What kind of stuff inspired your track for this EP?

Arigto: We try to avoid any an auditory influence, but a combination of some things is obviously there. Villeneuve and George Miller were some visual inspirations for that track tho.

Marauder: Dissonance, uneasiness, uncertainty, the abstract.

Animals In the Room: Music from Tsuruda, Woolymammoth, Noisia, Ivy Lab, Eeprom, G Jones, Noer the Boy and more artists along that vein have really left an impact on me and shown me there is love for the underground weirdness that I personally enjoy. For a while I had been making tunes & feeling like they wouldn’t fit anywhere till I discovered there’s a worldwide community built around this weirdness.

Hebbe: This  track  definitely  has  some  elements  that  were  inspired  by  a  few  different  producers  I  know  pretty  well  and  some  I  listen  to  on  a  regular  and  play  out  in  my  sets.  I  am  very  critical  of  my  own  music  and  I  am  not  easily  impressed  but  these  guys  always  inspire  me.  Some  of  the  percussion  elements  were  very  much  inspired  by  both  Melle  and  Sleeper  and  the  bassline  by  some  of  Samba͛s  tunes  and  Kloudmen  tunes  I  play  out.  Other  producers  that  inspire  me  and  I  look  up  to  are  Mr.K,  Ago,  Headland  and  the  Ternion  Sound  guys!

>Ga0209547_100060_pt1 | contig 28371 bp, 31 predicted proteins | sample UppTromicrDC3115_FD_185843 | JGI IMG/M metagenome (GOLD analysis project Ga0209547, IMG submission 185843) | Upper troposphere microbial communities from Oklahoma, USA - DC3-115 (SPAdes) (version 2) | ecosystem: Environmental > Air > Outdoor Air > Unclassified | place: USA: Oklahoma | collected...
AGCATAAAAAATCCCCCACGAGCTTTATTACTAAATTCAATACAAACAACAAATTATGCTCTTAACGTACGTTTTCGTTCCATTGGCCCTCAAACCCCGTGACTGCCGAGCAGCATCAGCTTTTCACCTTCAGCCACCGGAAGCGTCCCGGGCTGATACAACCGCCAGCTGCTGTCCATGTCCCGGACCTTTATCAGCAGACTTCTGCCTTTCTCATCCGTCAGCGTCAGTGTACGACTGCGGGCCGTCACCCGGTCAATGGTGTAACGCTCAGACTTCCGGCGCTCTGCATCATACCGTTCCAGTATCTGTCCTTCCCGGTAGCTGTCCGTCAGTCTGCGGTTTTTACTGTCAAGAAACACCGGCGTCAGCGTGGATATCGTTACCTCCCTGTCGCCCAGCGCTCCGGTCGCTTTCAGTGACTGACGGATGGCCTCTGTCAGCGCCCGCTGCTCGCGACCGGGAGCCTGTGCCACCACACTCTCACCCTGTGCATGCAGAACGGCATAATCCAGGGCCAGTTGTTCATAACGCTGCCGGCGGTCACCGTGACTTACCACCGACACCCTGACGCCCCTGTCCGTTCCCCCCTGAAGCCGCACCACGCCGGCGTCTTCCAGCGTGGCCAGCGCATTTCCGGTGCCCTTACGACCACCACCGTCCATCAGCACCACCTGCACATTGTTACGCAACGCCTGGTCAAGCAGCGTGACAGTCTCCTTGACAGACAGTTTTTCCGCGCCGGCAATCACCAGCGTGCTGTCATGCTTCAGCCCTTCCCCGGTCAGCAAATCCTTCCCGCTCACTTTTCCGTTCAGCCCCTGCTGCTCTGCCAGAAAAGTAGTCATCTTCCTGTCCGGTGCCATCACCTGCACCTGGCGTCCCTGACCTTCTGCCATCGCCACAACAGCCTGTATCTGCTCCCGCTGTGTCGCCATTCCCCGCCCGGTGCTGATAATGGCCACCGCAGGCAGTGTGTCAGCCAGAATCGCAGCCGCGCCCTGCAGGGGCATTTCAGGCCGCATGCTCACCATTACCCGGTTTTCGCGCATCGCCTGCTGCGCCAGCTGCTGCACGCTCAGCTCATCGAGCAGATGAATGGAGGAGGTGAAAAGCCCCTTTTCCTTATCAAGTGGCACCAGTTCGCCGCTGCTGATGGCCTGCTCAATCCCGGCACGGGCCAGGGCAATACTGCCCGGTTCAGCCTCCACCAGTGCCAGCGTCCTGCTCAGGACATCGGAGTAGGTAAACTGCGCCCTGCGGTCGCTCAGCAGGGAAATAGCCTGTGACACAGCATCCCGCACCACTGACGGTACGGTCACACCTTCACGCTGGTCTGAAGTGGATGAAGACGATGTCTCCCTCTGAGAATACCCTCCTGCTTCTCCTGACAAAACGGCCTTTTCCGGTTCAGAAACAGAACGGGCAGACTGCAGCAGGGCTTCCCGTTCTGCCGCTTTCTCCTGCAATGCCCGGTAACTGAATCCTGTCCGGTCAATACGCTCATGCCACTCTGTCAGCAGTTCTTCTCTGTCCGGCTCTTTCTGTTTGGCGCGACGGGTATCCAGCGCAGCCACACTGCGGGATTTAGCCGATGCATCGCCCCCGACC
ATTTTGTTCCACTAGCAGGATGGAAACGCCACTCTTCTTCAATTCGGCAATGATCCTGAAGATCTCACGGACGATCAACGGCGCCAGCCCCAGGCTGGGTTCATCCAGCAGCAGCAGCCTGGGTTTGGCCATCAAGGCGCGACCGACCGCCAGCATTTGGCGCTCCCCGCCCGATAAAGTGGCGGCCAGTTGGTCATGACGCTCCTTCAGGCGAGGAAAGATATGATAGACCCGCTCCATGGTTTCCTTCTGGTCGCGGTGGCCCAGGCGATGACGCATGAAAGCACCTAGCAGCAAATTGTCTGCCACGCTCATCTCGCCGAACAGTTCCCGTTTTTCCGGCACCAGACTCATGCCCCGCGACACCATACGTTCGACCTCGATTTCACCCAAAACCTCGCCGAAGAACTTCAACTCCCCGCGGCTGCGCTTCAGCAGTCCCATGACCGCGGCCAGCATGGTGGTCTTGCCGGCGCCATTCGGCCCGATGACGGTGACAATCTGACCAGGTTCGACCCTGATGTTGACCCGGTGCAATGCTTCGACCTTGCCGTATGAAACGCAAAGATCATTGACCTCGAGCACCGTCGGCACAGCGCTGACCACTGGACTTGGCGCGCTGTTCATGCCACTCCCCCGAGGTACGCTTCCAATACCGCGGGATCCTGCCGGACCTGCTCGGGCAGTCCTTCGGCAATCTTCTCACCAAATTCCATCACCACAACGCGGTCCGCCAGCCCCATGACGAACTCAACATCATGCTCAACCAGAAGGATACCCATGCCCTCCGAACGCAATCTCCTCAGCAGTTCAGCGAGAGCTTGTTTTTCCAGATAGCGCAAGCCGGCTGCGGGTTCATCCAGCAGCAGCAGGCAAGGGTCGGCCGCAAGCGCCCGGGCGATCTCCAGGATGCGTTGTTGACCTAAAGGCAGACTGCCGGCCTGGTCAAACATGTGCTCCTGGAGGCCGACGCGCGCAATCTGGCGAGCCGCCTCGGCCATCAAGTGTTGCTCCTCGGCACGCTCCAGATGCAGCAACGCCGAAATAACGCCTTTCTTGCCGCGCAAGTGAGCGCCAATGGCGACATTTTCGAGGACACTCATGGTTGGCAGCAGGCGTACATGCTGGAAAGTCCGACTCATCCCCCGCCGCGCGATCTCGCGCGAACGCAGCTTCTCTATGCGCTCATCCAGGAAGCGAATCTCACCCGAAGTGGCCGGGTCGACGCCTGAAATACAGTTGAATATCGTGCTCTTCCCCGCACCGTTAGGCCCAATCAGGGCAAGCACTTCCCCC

Revazz: For this track “RADAR,” nothing specific. While I’m rewinding myself back to August 2017 when I started the project, the only thing that comes to mind is sound design exploration.

OCEE: Mostly the idea of using unconventional sounds carried by dirty beats and juxtaposed against an off-kilter melody, all wrapped with a very bright and crisp sonic timbre.

When putting this track together, did you have a clear start point or was it more experimentation?

Arigto: We don’t plan out songs. Everything just comes together. We started messing around with our new Nintendo Switch’s Labo Piano. That song took a while, but we don’t remember how we made anything of it.